Trump blasts Franken, but stays silent on Moore and his own accusers

President Donald Trump, who has largely stayed mum on the allegations of sexual abuse against Alabama Senate Republican candidate Roy Moore, blasted Democratic Sen. Al Franken Thursday night after a woman said he groped and kissed her without her consent.

By weighing in on Franken, Trump potentially invites another round of scrutiny over the past accusations of sexual assault that have been levied against him — a risk that a source told CNN earlier this week was partially behind his decision to not comment on the Moore controversy.

“The Al Frankenstien picture is really bad, speaks a thousand words. Where do his hands go in pictures 2, 3, 4, 5 & 6 while she sleeps?” Trump wrote of a photo in which Franken appears to grab a woman’s breast while she was asleep during a 2006 USO tour. The Minnesota Democrat has apologized for his behavior and said he welcome an ethics probe into his conduct.

He continued, “And to think that just last week he was lecturing anyone who would listen about sexual harassment and respect for women. Lesley Stahl tape?”

Trump was referring to a 1995 New York magazine article quoting Franken joking in the “Saturday Night Live” writers’ room about drugging and raping journalist Lesley Stahl. The article became an issue for Franken during his 2008 Senate election, for which he apologized at the time, though he later walked back the regret in his 2017 memoir.

The President has declined to weigh in forcefully, however, on the Moore revelations, which unfolded as he was abroad in Asia. When the allegations first surfaced, White House press secretary Sarah Sanders said in a statement on behalf of the President that Moore should drop out if the allegations of sexual misconduct leveled against him are true, but Trump, himself, has declined to comment further and ignored several shouted questions from reporters when asked whether Moore should drop out of the race.

“The President said in his statement earlier this week that, if the allegations are true, then that Roy Moore should step aside. He still firmly believes that,” Sanders told reporters on Thursday, noting, “This is a decision people of Alabama need to make, not the President.”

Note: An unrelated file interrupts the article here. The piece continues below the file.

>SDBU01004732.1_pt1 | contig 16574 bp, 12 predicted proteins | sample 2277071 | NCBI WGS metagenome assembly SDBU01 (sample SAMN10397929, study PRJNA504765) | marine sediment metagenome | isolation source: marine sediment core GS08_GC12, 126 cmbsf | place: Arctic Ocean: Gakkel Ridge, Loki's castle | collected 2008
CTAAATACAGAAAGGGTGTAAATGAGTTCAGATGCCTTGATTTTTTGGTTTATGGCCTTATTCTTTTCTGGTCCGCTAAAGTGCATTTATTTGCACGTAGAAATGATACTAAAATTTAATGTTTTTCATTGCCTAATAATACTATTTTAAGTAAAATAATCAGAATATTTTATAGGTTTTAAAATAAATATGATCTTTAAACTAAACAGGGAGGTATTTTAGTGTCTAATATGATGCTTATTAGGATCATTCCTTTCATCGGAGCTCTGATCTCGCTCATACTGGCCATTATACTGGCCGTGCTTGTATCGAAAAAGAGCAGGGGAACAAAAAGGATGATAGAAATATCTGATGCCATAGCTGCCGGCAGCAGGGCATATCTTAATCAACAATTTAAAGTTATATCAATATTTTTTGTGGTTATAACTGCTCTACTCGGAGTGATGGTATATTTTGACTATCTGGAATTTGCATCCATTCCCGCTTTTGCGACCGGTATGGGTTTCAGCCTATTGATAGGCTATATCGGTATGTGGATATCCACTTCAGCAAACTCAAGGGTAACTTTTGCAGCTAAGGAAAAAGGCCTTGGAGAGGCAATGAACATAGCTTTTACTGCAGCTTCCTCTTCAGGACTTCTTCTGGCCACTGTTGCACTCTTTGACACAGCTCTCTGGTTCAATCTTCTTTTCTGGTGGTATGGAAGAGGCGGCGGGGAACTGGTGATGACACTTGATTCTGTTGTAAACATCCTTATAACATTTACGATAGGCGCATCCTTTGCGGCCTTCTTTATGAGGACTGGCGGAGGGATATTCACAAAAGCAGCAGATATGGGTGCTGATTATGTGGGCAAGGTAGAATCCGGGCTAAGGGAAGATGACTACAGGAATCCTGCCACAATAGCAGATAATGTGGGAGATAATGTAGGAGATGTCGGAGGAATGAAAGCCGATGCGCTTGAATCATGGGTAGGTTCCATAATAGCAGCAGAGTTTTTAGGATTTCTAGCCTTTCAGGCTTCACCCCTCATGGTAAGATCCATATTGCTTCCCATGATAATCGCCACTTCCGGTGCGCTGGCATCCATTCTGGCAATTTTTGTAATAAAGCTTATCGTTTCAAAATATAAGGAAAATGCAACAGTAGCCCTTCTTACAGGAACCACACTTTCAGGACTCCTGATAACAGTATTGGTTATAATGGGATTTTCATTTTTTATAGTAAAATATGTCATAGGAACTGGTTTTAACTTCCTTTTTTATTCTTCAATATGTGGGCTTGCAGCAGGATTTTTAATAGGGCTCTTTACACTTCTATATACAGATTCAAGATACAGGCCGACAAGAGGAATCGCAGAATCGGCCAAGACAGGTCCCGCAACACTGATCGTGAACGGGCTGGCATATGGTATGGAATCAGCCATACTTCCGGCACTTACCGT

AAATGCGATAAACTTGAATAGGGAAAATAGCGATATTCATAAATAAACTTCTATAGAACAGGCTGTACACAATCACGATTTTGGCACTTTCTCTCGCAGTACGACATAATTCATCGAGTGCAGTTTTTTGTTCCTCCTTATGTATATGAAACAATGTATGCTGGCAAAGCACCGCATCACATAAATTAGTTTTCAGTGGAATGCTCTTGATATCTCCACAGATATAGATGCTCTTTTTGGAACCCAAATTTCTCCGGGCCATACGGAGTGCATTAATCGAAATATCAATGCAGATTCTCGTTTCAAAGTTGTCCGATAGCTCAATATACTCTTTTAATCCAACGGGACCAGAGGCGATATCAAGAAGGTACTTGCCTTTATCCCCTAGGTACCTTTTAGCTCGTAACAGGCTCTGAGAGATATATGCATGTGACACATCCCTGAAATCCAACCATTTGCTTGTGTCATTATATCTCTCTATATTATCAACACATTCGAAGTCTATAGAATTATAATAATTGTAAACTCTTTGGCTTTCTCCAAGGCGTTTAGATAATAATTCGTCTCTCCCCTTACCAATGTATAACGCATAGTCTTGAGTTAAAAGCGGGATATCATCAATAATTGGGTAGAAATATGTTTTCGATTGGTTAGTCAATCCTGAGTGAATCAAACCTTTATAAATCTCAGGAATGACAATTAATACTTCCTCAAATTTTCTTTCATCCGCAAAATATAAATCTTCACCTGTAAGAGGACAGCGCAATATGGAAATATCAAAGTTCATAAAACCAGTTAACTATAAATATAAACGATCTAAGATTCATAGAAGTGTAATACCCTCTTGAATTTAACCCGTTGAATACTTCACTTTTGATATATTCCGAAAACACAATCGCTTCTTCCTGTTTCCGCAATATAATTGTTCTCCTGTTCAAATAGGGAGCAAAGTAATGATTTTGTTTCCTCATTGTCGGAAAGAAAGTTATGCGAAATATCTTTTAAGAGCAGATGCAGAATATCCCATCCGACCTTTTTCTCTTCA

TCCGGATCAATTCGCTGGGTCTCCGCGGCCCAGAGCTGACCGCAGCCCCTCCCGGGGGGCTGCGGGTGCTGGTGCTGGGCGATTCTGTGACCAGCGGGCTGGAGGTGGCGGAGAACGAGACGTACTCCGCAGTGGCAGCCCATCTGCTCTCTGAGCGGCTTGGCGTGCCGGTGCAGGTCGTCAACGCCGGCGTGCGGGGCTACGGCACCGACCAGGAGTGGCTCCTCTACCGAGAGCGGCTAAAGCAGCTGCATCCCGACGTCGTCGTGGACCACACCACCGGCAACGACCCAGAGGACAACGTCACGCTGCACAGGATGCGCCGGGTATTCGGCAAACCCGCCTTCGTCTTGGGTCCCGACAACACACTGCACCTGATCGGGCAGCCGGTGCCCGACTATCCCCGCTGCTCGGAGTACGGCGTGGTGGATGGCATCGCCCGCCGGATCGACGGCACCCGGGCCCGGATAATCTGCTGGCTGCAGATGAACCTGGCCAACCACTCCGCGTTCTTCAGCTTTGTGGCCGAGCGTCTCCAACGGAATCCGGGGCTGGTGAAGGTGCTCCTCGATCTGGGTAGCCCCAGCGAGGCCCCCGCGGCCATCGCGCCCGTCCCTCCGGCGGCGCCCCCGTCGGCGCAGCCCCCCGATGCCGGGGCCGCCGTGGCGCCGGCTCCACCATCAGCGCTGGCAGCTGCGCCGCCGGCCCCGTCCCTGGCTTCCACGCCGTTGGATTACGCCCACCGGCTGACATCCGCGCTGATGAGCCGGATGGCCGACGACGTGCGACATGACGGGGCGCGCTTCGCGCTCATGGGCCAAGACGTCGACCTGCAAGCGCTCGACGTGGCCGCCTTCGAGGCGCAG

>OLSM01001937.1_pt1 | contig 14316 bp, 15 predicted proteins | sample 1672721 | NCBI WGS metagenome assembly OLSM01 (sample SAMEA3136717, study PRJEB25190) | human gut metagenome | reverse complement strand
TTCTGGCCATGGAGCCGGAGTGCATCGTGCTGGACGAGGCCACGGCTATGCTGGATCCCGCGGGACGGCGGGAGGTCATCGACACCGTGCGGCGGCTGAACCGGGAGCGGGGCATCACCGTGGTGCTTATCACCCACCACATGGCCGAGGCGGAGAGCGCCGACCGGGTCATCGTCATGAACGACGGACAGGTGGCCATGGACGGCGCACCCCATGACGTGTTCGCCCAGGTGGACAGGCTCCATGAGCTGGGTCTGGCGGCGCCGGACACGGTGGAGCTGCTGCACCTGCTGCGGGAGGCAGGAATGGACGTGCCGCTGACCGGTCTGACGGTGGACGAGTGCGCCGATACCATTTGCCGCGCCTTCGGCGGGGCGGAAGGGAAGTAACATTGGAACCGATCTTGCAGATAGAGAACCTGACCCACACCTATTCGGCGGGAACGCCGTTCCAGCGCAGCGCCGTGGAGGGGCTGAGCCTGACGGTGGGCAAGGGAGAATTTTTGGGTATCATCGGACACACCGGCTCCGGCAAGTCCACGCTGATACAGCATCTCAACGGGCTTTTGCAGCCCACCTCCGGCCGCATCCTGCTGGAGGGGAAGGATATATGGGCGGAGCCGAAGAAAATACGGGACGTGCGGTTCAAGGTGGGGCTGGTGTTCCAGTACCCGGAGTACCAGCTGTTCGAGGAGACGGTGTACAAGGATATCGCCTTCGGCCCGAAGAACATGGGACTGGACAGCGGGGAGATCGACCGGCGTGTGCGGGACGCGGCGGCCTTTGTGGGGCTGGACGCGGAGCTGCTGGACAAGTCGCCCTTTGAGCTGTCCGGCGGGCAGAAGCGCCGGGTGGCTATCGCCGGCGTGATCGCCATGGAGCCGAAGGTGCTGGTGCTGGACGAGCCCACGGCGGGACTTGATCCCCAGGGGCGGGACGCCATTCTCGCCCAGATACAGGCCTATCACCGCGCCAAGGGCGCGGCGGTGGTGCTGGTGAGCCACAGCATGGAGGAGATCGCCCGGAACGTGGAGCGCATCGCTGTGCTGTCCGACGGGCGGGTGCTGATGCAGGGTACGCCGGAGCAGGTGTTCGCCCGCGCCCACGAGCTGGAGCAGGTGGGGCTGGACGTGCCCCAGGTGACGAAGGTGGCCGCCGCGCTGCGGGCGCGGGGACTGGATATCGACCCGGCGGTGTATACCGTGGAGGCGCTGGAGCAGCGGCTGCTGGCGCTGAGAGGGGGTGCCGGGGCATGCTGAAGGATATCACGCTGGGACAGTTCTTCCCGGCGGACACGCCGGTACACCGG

Sanders did say, however, that a Senate investigation into the allegations against Franken were an “appropriate action.”

Trump’s relative silence on Moore is is in large part rooted in his own history of facing sexual misconduct allegations, a Republican close to the White House told CNN earlier this week.

In conversations in the West Wing on Wednesday, Trump expressed apprehension about being dragged into the topic of sexual assault or harassment if he weighs in.
“He’s worried about the conversation moving to his past accusers,” the Republican familiar with the matter said, noting that the President believes his accusers were unfair and some of Moore’s may be, too.

White House adviser Kellyanne Conway offered a different explanation for Trump’s silence on Moore, telling Fox News on Friday that, while the story was old news by the time he returned from Asia, the Franken controversy was “brand new.”

“Well, Al Franken was a brand new news story yesterday and the President weighed in as he does on the news of the day often enough. The Roy Moore story is eight days old and the President put out a statement on his Asia trip on that,” Conway said.
She added, “And since then, our press secretary has spoken on behalf of the president by saying that he believes the people of Alabama will sort out what to do with Roy Moore and with that election.”

But Moore’s controversy has been a frequent news story since Trump returned, and two new Moore accusers came forward as recently as Wednesday.